Mary Miss / City as Living Laboratory, Inc.

Art and Science in Indianapolis
September 23, 2015 
A visitor to Holcomb Gardens took a sneak peak at StreamLines. (Photo by Mary Miss)

CALL/City as Living Laboratory announces the launch of StreamLines, a new public project in Indianapolis that includes 5 installations by Mary Miss, on September 24, 2015. 
Supported by a grant from the National Science Foundation to Butler University Center for Urban
Ecology, StreamLines is a multi-faceted project that fosters science learning through the arts in the public realm. The StreamLines elements are set in diverse communities along five tributaries of the White River. The sculptural interventions are designed to reveal the natural systems and infrastructure that impact the Indianapolis waterways and encourage exploration of the area. Miss' StreamLines installations support interactive aspects of the project including music, dance and poetry, and merge science and the arts to advance the community's understanding and appreciation of the Indianapolis waterways. Throughout the duration of the installations, citizen engagement will be deepened through events such as poetry readings, dance and music performances, and other cross-discipline collaborative programs centered on place-based experience. In the words of Mary Miss, "My goal is to encourage visitors to the sites to explore and see their surroundings in new ways, to draw them into an experience of the urban environment that creates curiosity and proposes the possibility that they can help make the city a better place over time. The realization of StreamLines is a milestone for City as Living Laboratory; it will help us establish a replicable framework for collaborations between artists, scientists and communities to address pressing environmental challenges." More information can be found here.
Save the Date!
October 24 and 25 
Van Cortlandt Park

Join artist and scientist teams for guided walks as they discuss urban sustainability while exploring neighborhoods. This fall WALK leaders will include Garnette Cadogan, Howard Chambers, Bob Braine, Mary Mattingly, and others. 
To keep informed about upcoming events, sign up for the emails here or friend/follow MM/CaLL on Facebook or Twitter
 CALL Team News  

Christine Howard Sandoval, Sonar, video still (2015) 
Christina Howard Sandoval, CALL Program Manager, has a two-person show with Leah Raintree, through Oct. 15, 2015, at the Cafritz Foundation Arts Center, Montgomery College, MD. More hereSandoval presents a body of work, (drawings, sculpture, and video,) sited in the southern region of Colorado, where an influx of wildfires have become an increasing threat to expanding urban centers in the area during a prolonged drought that has permanently altered the region's water supply.  

Aaron Asis, In/Out Station, installation view, (2015)
Aaron Asis, CALL graphic designer, has completed new public work in Philadelphia called In/Out Station. The two site-specific installations, one in the North Waiting Room, and the other along the exterior facade, are inspired by the existing architectural landscape of the 30th Street Station. The project was created in collaboration with the Pennsylvania Horticultural Society and Amtrak. For one-month, In/Out Station invites commuters and station visitors to visually explore the interior and exterior nuances of 30th Street Station. More here.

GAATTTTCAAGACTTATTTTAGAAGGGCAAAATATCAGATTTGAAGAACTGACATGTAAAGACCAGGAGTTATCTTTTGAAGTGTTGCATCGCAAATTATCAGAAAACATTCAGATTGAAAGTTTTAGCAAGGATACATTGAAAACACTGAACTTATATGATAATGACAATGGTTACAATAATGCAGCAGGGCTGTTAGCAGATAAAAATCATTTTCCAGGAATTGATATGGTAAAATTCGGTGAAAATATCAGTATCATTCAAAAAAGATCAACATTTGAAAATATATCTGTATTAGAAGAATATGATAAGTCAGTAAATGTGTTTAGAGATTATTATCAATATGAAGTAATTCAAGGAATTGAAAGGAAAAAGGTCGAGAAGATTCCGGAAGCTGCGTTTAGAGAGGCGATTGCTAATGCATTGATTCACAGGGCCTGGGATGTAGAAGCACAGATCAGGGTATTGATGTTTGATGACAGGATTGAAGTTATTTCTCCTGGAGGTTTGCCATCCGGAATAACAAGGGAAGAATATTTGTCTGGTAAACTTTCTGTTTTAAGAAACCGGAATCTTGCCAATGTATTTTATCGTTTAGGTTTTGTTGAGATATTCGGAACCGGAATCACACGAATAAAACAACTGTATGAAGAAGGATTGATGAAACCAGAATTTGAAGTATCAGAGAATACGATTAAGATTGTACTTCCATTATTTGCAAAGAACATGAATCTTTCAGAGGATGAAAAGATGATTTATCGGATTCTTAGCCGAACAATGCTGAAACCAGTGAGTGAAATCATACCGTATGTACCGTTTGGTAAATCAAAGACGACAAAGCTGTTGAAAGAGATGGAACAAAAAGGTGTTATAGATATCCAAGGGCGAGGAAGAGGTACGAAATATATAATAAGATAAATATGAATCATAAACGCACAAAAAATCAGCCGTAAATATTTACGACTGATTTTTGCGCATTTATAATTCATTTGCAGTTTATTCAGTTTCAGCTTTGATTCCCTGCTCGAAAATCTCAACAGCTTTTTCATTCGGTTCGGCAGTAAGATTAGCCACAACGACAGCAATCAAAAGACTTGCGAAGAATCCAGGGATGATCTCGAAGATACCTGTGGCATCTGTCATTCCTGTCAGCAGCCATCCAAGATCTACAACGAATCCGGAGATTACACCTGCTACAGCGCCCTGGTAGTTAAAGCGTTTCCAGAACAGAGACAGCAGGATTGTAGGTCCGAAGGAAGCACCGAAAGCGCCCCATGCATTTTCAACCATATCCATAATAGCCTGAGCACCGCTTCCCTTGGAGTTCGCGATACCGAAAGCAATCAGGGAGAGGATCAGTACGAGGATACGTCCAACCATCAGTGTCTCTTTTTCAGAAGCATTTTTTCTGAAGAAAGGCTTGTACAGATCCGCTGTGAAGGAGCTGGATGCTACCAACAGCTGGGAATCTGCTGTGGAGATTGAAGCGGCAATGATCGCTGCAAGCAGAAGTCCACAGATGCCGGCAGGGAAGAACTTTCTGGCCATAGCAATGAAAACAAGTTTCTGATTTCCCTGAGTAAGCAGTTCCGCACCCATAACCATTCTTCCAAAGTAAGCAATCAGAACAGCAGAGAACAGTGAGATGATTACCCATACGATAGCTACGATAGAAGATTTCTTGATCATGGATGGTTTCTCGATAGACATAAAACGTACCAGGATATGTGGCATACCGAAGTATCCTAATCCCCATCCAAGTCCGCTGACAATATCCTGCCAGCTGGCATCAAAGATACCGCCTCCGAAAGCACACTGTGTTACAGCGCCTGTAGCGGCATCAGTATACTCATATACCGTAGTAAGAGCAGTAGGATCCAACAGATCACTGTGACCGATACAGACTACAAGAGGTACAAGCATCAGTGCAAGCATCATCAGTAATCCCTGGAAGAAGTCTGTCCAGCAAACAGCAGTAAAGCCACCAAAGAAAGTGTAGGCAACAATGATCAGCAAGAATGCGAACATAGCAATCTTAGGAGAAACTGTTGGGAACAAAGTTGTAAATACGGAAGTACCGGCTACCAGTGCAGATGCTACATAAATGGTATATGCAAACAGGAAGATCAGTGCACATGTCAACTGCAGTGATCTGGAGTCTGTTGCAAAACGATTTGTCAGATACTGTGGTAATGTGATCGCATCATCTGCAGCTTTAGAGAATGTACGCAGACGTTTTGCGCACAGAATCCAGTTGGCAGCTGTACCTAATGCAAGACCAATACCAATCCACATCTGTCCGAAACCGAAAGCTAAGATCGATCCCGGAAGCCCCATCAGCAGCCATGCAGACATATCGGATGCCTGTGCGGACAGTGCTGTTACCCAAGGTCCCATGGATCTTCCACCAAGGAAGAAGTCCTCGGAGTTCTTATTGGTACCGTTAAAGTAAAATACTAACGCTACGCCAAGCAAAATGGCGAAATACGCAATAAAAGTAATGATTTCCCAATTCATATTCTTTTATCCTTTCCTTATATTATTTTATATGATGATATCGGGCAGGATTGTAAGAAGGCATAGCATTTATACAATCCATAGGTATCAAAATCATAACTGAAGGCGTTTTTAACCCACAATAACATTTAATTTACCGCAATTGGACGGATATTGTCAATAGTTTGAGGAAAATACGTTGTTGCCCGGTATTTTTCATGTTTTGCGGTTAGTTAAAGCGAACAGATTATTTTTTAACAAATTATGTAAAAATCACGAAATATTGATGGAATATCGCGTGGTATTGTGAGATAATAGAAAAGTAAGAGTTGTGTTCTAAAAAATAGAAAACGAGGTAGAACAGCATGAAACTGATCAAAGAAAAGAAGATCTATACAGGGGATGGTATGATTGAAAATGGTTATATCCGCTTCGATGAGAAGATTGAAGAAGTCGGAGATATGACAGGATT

Important resources for urban sustainability.

CaLL is committed participating in the global conversation about how to support urban sustainability and foster healthier cities. One resource is The Nature of Cities, a virtual magazine that publishes in-depth essays and discussions devoted to cities as ecosystems of people, buildings, open spaces, and nature. City design that holds nature  
and public open space as a priority is key to urban resilience, sustainability, and livability.

From the roof of the Port Authority Bus Terminal in New York. Photo: Victoria Marshall

A recent article by Fall 2014 CaLL WALK leader Timon McPhearson illuminates the potential of small-scale urban spaces to be rich in biodiversity, contribute important ecological benefits for human mental and physical health, and overall help to create more livable cities. "Micro_urban spaces are the sandwich spaces between buildings, rooftops, walls, curbs, sidewalk cracks, and other small-scale urban spaces that exist in the fissures between linear infrastructure (e.g. roads, bridges, tunnels, rail lines) and our three dimensional gridded cities." (More here.) It gives a new perspective to the skyscrapers in Midtown Manhattan.


Thank you to our Supporters!
We received the Rockefeller Brothers Grant

FLOW (2014) 
Mary Miss/City As Living Laboratory
The Rockefeller Brothers Fund is dedicated to advancing social change that contributes to a more just, sustainable and peaceful world. We have been fortunate to receive a grant from this fund to further our projects

CALL receives support from the Agnes Gund Foundation, The Greenwich Collection, NEA, the 
Edward John Noble Foundation, the Robert Rauschenberg Foundation, and Theatrum Mundi. Please join these champions for art and sustainability. All CALL programs are free to the community. Your donation helps us offer more.
$25 will help support community participation.  
$100 will support an artist/scientist WALK in October.
$500 will contribute to the Fall WORKSHOP.

Mary Miss / City as Living Laboratory has received critical support from: 


Mary Miss/City as Living Laboratory (MM/CaLL)